Thursday, May 3, 2007

A Tale Of Two Newspapers: Reporting The Iraq Deadline Showdown

The Washington Post wants you to know that the Democrats are backing down. A front page article by Jonathan Weisman and Shailagh Murray begins with this:
President Bush and congressional leaders began negotiating a second war funding bill yesterday, with Democrats offering the first major concession: an agreement to drop their demand for a timeline to bring troops home from Iraq.

Democrats backed off after the House failed, on a vote of 222 to 203, to override the president's veto of a $124 billion measure that would have required U.S. forces to begin withdrawing as early as July. But party leaders made it clear that the next bill will have to include language that influences war policy. Senate Majority Leader Harry M. Reid (Nev.) outlined a second measure that would step up Iraqi accountability, "transition" the U.S. military role and show "a reasonable way to end this war."
Wimps! Lily-livered, weak-kneed Democrats shrink before the bold leadership of the Decider!

The Los Angeles Times sees thing slightly differently. Also on the front page, Noam N. Levey and Janet Hook open thusly:
Distressed by the violence in Iraq and worried about tying their political fate to an unpopular president, some Republicans on Capitol Hill are beginning to move away from the White House to stake out a more critical position on the U.S. role in the war.
That's actually a pretty fair statement. They have legitimate strategic and political concerns, and are therefore ready to stake out a more independent position. Not only does the Times focus on the Republican discomfort, and Bush's unpopularity, it also strikes a measured tone. The Republicans aren't cast as wimps, they're made to sound reasoned.

The Post article continues:
Bush said he is "confident that we can reach agreement," and he assigned three top aides to negotiate. White House Chief of Staff Joshua B. Bolten, national security adviser Stephen J. Hadley and budget director Rob Portman will go to Capitol Hill today to sit down with leaders of both parties.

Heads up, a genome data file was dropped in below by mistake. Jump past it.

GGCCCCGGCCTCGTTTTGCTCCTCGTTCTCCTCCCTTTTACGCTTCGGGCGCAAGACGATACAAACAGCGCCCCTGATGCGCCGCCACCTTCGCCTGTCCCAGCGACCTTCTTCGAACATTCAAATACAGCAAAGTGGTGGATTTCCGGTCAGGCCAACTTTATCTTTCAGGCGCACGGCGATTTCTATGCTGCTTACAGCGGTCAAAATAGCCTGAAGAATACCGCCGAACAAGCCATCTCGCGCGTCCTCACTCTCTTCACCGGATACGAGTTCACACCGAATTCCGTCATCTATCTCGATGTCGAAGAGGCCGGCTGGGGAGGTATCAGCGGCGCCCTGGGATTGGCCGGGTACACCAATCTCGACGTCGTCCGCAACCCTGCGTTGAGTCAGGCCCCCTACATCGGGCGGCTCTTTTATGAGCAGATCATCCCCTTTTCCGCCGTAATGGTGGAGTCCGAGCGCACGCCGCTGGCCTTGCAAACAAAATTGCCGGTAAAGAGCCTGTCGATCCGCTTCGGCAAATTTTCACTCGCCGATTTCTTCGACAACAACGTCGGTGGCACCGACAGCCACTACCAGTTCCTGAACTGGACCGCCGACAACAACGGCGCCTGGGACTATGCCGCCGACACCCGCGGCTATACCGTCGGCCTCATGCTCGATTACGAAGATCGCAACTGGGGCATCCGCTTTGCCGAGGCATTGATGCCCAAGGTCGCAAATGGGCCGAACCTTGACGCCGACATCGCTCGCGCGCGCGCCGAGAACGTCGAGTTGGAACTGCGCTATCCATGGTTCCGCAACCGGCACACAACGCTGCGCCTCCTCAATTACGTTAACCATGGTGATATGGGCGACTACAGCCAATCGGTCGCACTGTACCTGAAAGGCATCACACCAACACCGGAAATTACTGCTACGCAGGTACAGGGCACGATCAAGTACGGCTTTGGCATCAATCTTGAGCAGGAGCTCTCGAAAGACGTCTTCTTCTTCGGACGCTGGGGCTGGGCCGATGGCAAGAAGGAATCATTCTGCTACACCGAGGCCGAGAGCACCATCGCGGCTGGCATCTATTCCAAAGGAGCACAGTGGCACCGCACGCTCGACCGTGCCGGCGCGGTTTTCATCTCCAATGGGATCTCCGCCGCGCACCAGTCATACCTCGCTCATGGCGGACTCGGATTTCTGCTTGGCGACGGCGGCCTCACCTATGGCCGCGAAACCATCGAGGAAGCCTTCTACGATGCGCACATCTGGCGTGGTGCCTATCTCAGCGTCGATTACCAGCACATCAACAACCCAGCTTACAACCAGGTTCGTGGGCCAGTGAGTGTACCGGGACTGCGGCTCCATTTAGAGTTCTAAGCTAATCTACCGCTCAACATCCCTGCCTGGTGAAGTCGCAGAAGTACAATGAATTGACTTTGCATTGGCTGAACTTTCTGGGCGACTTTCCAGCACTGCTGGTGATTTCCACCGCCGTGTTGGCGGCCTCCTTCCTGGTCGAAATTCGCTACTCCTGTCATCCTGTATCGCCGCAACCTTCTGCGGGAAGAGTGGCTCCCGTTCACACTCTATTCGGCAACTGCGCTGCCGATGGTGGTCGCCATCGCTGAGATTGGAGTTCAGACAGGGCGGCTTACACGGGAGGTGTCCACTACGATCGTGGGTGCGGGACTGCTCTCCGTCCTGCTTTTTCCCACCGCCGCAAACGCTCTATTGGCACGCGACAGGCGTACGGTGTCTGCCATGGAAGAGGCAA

The Decider's in charge. Negotiations will begin, but the Democrats are already trembling before his bold codpiece.

The Post then, finally, touches on Republican reservations about Bush's desire for a no-strings funding bill, and even mentions that deadlines might reappear in a defense policy measure that will be voted on in two weeks. Wait. Really? So, despite the apparent readiness of the Democrats to turn tail and flee, they're actually thinking of attaching deadlines to subsequent legislation? Better not emphasize that fact. Even those liberals who love to rail against the Democrats, when they compromise, might take notice, and temper their criticism if those hard deadlines are removed from the current funding bill.
Beyond that, Democrats remain deeply divided over how far to give in to the White House.
Good. Let's get back on message. The simple, factual statement about the Republican discomfort with a no-strings approach doesn't have quite the sting of this phrasing. In fact, the paragraph that mentioned it does not in any way suggest how it should be interpreted. But we know how the Democrats should be perceived: divided. Divided Democrats. Has a nice ring to it.